Metastatic Extramammary Paget’s Disease (EMPD) is a rare cancer that currently has no validated treatment. Regimens including FECOM (5-FU, epirubicin, carboplatin, vincristine, and mitomycin C), trastuzumab in HER-2 expressing disease, 5-FU/cisplatin, or single agent docetaxel have been used in different case reports with varying levels of efficacy. A 58 year-old gentleman with EMPD diffusely metastatic to bone with bone marrow invasion presented with worsening shortness of breath and was found to have significant pancytopenia and disseminated intravascular coagulation (DIC). He was started on low-dose heparin for the DIC and weekly paclitaxel. Initially requiring daily transfusions of platelets and packed red blood cells, his shortness of breath improved after two doses of paclitaxel, and he became transfusion-independent after only three doses of paclitaxel. Carcinoembryonic Antigen (CEA) levels have been shown to correlate with tumor progression and parallel disease course. This patient’s pre-paclitaxel CEA of 62.1 ng/mL was also observed to decrease to 20.6 ng/mL after three doses. With no current validated chemotherapy regimen, this case can help guide consideration of paclitaxel in future treatment of metastatic EMPD.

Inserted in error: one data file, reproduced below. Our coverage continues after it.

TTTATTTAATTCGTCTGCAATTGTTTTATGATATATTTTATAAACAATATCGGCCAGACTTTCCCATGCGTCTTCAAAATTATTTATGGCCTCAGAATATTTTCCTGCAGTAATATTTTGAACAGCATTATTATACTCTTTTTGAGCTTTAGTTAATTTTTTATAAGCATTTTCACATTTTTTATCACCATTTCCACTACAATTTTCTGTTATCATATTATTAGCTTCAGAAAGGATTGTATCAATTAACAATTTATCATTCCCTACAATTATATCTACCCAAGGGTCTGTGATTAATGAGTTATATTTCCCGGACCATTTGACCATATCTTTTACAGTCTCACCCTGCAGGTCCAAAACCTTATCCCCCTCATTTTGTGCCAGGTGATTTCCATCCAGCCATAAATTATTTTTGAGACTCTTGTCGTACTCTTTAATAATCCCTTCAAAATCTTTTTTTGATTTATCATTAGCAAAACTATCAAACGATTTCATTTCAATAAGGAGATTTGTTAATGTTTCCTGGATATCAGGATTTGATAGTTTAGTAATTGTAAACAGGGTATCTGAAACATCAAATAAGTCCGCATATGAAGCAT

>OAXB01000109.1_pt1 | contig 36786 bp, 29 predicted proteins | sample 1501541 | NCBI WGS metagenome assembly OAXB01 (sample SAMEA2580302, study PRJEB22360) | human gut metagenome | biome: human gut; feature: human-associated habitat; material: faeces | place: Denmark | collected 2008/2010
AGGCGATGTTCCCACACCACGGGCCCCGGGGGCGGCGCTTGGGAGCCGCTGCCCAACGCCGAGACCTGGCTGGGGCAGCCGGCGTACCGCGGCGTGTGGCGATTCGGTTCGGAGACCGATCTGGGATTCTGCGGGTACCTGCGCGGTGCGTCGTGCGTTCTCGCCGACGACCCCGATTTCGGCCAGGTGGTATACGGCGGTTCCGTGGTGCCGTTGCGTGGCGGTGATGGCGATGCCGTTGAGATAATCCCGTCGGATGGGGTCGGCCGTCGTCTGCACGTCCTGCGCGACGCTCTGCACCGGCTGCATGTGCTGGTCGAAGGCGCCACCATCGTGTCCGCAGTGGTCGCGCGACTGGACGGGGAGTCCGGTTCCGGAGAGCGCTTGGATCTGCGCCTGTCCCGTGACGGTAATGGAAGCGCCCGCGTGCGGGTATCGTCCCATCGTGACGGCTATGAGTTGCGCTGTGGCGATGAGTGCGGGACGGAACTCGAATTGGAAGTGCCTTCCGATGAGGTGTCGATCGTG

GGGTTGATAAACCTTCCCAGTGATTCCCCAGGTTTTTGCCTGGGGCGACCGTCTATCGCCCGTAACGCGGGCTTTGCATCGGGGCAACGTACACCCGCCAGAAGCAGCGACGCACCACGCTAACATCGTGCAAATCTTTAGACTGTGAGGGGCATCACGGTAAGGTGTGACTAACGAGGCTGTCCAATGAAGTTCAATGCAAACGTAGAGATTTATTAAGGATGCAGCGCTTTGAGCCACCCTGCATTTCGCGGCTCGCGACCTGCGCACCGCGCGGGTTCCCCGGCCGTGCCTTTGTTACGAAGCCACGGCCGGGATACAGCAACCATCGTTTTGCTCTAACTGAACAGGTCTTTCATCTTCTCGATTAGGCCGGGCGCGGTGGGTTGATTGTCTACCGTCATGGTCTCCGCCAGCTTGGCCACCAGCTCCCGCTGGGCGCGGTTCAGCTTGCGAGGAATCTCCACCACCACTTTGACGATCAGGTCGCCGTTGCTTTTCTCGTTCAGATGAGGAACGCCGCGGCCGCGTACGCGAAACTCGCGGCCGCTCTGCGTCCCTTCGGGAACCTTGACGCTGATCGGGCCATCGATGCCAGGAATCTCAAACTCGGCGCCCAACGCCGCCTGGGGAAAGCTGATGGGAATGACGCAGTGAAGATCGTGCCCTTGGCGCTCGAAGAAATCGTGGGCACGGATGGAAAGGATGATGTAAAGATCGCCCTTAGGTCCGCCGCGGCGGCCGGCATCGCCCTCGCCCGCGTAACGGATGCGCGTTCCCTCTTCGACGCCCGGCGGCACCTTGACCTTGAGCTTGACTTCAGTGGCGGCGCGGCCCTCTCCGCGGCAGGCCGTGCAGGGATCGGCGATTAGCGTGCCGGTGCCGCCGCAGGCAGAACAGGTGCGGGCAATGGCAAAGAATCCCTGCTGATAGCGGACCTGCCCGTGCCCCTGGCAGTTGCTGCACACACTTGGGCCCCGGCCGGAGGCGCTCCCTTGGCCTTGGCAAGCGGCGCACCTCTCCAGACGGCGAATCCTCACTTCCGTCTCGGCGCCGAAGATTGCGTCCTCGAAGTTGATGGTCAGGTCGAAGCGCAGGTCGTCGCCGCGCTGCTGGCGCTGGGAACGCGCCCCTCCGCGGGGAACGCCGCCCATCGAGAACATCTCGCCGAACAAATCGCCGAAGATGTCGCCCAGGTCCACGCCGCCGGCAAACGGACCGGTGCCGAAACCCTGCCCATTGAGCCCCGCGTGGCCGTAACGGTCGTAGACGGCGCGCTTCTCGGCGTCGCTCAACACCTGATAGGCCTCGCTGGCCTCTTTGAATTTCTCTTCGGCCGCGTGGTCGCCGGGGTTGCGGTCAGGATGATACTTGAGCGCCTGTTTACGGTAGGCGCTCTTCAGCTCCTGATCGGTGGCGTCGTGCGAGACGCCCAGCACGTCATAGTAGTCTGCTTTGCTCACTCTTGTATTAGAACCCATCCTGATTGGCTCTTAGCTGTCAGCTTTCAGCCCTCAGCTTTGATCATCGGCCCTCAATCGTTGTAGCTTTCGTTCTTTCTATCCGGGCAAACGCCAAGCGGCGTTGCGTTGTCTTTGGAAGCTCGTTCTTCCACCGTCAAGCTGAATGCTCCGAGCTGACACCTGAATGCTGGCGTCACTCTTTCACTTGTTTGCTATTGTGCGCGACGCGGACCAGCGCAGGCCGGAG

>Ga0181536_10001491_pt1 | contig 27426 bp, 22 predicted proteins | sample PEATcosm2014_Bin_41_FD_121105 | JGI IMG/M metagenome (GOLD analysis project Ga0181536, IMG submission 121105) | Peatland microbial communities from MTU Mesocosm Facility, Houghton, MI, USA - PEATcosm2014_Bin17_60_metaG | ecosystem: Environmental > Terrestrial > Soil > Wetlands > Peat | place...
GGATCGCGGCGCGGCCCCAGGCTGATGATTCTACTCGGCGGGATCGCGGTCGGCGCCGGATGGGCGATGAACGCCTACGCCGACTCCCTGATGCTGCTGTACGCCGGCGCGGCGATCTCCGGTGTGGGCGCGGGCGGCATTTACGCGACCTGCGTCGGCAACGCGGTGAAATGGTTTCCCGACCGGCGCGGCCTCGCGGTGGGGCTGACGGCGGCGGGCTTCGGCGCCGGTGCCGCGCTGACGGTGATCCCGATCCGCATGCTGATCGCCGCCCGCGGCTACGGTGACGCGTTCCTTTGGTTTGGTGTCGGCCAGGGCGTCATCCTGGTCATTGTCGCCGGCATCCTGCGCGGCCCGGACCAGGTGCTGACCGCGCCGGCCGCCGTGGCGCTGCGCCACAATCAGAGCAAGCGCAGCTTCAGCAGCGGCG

Successful Intra-Arterial Chemotherapy for Extramammary Paget’s Disease of the Axilla in a Patient with Parkinson’s Disease

Extramammary Paget’s disease (EMPD) is a rare intraepithelial neoplasm occurring less frequently in men and even more rarely in the axilla. A 59-year-old man with severe Parkinson’s disease presented with axillary EMPD. The neurological comorbidity made treatment of the EMPD problematical and prompted us to propose locoregional intra-arterial chemotherapy in single short sessions. Two innovative chemotherapeutic macrocomplexes were used: doxorubicin incorporated in large liposomes and the taxane paclitaxel incorporated in albumin nanoparticles. A therapeutic response was seen right from the first treatment and was macroscopically close to complete after four cycles. Five months after the end of treatment the patient had minimal visible disease and had enjoyed a distinct improvement in quality of life, with no noteworthy complications related to the intra-arterial chemotherapy with percutaneous transfemoral catheterization.